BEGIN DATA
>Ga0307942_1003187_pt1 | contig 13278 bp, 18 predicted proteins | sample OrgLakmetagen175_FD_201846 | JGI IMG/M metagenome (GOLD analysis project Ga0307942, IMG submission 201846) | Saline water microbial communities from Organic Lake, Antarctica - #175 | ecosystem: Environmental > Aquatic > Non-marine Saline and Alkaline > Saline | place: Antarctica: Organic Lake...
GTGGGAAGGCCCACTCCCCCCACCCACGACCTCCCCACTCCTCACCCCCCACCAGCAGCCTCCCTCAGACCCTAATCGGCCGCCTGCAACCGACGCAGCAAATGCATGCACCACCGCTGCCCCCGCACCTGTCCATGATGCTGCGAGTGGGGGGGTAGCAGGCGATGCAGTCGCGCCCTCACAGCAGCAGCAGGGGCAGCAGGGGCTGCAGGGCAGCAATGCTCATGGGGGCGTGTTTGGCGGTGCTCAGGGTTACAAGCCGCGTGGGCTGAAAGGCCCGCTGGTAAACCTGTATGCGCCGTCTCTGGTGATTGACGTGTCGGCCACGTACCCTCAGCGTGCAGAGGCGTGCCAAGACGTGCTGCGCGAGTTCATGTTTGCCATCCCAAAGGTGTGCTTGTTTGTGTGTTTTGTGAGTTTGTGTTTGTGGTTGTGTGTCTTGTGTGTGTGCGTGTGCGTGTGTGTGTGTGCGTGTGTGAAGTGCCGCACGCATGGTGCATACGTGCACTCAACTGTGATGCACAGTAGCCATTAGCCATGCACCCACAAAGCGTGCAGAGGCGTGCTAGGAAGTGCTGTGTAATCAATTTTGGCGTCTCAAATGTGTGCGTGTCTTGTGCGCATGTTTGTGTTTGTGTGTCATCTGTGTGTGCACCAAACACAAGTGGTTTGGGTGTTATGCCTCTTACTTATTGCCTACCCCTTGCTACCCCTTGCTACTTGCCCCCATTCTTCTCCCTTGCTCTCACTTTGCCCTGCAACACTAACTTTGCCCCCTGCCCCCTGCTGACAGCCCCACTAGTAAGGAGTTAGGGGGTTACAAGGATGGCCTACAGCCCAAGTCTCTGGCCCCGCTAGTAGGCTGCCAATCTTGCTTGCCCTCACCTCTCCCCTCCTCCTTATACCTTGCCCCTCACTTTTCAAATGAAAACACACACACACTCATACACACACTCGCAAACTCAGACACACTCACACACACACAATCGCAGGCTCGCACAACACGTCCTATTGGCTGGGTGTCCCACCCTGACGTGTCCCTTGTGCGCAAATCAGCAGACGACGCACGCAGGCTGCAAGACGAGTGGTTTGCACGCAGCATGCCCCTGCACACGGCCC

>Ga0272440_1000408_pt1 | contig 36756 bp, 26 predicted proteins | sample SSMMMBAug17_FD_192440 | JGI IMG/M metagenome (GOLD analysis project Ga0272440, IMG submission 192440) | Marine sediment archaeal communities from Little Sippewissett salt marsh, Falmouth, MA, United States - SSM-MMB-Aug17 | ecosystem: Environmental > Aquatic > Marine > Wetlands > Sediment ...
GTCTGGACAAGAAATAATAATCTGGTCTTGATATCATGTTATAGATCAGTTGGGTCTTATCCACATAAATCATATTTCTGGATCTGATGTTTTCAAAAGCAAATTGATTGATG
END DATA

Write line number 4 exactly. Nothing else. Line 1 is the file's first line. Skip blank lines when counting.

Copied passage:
GTCTGGACAAGAAATAATAATCTGGTCTTGATATCATGTTATAGATCAGTTGGGTCTTATCCACATAAATCATATTTCTGGATCTGATGTTTTCAAAAGCAAATTGATTGATG